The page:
A Conway man protesting outside a medical practice Thursday on Dave Ward Drive said he wants new legislation for patients’ rights to know when damage to structure occurs during surgery.
James Blazier said he can no longer operate his business efficiently after Dr. James Calhoun of Central Arkansas Neurosurgery inserted a screw in his vertebra to support his cervical spine. He said the screw was inserted so low that it could not support his spine, causing him to collapse unexpectedly four months after returning to work as a printing press electrical technician.
"He should have told me," Blazier said. "I went back to see him to discuss the screw. I asked him if it was part of the problem and why he didn’t tell me. He didn’t answer the question and told me to get physical therapy."
In correspondence to Representative French Hill and Senators John Boozman and Tom Cotton, Blazier wrote that he looked up and to the left and experienced sharp pain, numbness and loss of some function. He said he has not been the same since this happened.
Attorney Tre Kitchens, who represents Calhoun, said Calhoun visited with Blazier many times, and Blazier is trying to smear his name.
"Mr. Blazier is unhappy. I hate that for him and I’m sorry, but my client did nothing wrong," Kitchens said. "Mr. Blazier did not exercise his legal rights. If there had been a legal claim, he would have had an opportunity to have his case heard in court. But this was years ago and it’s now two years outside of the statute of limitations."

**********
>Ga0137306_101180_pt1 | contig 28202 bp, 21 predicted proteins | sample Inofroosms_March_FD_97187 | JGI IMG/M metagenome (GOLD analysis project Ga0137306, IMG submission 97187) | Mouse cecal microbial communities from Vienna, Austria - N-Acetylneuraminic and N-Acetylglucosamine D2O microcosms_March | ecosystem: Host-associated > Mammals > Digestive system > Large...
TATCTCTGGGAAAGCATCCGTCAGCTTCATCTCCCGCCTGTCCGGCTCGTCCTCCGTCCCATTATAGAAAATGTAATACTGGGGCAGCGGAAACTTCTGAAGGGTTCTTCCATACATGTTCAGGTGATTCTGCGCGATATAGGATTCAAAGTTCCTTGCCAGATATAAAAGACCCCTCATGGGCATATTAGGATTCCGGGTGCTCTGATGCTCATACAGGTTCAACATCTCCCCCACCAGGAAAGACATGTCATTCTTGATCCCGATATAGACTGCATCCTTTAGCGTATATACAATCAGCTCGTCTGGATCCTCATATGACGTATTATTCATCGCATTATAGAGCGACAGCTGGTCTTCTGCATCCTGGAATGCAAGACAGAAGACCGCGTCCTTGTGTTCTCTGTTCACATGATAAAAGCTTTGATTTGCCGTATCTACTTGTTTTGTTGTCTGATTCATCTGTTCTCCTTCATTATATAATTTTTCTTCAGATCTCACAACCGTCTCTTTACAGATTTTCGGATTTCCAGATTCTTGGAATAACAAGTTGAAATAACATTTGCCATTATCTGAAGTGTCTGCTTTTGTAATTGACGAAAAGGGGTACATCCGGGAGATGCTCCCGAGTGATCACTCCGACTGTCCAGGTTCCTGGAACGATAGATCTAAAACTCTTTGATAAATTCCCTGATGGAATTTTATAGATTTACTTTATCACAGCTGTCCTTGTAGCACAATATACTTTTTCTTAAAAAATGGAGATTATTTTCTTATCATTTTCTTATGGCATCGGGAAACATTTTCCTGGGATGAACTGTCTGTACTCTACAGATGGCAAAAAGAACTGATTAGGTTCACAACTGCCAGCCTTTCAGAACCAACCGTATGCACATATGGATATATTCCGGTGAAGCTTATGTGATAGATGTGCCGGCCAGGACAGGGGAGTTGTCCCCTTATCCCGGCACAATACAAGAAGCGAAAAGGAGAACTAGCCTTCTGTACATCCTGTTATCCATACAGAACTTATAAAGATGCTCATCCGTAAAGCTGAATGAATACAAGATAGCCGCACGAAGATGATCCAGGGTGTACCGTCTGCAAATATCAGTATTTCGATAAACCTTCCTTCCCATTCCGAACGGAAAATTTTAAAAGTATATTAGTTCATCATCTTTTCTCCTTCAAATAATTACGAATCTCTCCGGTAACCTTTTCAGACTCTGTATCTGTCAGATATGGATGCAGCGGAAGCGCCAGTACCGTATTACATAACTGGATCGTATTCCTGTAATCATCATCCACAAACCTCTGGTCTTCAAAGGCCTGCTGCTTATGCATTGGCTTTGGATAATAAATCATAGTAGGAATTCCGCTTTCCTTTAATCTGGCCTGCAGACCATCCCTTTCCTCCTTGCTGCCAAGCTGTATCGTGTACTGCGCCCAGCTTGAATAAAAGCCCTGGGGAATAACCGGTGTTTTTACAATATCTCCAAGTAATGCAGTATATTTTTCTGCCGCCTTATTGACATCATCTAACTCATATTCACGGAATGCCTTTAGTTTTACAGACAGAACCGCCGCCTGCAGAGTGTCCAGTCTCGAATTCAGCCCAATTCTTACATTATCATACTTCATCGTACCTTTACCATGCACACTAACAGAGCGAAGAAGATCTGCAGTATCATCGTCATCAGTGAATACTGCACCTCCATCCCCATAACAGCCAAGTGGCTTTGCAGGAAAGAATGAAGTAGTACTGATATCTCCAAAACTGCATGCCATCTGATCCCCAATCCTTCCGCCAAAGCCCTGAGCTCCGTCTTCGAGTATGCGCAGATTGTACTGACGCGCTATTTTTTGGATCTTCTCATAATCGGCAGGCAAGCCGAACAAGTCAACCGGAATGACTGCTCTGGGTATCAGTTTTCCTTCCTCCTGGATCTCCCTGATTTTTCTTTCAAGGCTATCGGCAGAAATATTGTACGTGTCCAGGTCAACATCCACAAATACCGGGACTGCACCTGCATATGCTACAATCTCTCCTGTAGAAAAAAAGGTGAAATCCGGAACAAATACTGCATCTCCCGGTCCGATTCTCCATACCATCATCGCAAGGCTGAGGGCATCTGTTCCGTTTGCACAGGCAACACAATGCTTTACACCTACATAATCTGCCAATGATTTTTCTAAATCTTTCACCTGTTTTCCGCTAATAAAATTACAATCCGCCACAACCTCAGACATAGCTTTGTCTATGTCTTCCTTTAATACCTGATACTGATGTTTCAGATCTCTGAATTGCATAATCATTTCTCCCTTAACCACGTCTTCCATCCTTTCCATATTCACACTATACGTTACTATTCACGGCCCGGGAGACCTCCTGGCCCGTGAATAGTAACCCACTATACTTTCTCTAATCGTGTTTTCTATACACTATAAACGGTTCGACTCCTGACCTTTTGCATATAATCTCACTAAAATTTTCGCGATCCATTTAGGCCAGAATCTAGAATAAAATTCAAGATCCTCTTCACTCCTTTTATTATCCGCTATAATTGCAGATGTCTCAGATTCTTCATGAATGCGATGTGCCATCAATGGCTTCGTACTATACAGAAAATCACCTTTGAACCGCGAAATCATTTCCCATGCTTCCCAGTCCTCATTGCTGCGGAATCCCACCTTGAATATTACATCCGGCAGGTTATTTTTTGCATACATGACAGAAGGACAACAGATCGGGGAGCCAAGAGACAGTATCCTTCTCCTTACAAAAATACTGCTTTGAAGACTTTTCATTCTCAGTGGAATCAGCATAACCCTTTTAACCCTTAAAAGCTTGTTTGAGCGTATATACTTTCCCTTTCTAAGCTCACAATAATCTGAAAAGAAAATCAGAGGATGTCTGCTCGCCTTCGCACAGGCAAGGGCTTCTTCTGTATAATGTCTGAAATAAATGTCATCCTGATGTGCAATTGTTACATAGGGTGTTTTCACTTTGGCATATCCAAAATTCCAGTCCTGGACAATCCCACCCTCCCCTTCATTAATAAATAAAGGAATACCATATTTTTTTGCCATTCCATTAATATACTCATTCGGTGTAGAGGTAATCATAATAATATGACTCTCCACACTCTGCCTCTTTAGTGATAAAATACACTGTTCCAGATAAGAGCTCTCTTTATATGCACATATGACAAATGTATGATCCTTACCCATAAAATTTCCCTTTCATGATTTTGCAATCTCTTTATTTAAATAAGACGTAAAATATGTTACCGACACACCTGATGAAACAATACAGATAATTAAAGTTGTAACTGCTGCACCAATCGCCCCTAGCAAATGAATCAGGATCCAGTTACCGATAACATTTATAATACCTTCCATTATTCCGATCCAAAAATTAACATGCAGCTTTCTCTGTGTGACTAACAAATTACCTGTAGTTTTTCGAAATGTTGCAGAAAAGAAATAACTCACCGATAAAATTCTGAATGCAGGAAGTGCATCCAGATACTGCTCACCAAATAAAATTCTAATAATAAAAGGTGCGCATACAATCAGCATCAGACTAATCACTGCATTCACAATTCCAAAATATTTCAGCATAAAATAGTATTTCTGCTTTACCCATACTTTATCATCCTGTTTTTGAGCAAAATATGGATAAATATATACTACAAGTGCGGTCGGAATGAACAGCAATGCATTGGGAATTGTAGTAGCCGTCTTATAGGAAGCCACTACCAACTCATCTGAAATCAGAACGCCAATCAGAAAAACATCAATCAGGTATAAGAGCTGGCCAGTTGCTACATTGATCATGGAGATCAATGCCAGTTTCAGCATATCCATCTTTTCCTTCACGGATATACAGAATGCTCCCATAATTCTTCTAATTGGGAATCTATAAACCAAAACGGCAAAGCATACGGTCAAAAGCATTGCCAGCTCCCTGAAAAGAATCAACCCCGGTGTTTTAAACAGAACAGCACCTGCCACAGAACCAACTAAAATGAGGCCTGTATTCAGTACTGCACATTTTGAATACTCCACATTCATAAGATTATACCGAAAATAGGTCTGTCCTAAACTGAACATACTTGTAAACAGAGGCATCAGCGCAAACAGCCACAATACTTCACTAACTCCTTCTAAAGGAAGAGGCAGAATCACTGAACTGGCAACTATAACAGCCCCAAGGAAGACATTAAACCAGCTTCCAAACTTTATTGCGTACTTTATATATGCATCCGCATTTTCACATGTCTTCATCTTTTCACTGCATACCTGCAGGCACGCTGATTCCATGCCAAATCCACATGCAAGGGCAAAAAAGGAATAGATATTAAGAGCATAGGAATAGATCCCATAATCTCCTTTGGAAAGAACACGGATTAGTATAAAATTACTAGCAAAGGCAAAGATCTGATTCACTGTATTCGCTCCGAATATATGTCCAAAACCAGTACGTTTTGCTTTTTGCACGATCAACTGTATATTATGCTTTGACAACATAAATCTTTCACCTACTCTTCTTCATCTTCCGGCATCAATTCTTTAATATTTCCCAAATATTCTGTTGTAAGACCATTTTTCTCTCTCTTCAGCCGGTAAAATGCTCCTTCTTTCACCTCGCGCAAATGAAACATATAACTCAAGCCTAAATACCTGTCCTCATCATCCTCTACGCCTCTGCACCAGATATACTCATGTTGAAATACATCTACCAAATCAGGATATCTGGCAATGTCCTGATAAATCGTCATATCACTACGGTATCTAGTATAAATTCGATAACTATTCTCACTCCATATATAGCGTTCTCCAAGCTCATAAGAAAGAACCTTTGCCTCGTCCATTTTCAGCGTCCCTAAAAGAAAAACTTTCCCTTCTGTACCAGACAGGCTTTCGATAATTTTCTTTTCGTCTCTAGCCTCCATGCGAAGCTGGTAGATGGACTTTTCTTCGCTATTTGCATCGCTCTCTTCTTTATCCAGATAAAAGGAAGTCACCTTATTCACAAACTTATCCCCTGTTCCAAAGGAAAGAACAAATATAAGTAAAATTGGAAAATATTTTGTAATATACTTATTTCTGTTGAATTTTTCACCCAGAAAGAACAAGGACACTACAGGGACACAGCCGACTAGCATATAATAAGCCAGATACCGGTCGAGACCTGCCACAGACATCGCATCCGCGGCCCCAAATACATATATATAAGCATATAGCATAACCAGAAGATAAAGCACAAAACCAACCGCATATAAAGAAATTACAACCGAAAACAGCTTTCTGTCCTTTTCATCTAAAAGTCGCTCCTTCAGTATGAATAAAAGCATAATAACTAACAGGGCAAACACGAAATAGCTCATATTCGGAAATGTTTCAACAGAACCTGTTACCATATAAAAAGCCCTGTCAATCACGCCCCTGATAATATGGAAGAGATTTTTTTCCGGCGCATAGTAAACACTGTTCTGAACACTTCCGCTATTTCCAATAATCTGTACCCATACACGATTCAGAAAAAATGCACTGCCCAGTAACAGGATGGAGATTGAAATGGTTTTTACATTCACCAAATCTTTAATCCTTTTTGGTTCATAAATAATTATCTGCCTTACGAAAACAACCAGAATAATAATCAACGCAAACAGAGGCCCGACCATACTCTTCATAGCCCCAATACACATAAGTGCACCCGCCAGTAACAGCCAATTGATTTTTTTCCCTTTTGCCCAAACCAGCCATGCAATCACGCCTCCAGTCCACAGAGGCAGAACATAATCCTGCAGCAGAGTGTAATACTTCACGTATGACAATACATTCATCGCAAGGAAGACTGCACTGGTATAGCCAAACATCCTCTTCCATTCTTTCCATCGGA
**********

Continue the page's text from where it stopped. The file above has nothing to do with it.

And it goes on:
Blazier said the statute expired while he sought medical assistance from other neurosurgeons, all of whom declined to interfere with another physician’s care on the basis of "professional courtesy."
He said he also contacted injury attorneys who told him a screw in the neck is not medical malpractice.
"If it had been a case, someone would have taken it," Kitchens said.
He said the Arkansas Medical Board investigated the incident after being contacted by Blazier and found no evidence of violation of the Arkansas Medical Practices Act. The board closed the case.
"[Calhoun] responded to the complaint with a letter in which he stated that one of his colleagues looked at the x-ray and agreed with him that the vertebra was not fractured. Case closed," Blazier said.
He said Calhoun was not required to identify the colleague or provide any evidence.
Kevin O’Dwyer, attorney for the Arkansas State Medical Board, said such a letter would probably not be enough evidence to close an investigation. He said this sounded more like a quality of care complaint, but he was not familiar with specifics of the situation.
"Typically, we ask the doctor to respond. Sometimes we ask them to provide medical documents. The board looks at a case in light of burden of proof – did the activity rise to gross negligence or ignorant malpratice?" O’Dwyer said.
Blazier said there will be more protests in the coming weeks in Conway and North Little Rock.
(Staff writer Jessica Hauser can be reached by email at firstname.lastname@example.org, by phone at 505-1277 or on Twitter @jmthauser. To comment on this and other stories in the Log Cabin, log on to thecabin.net. Send us your news at thecabin.net/submit.)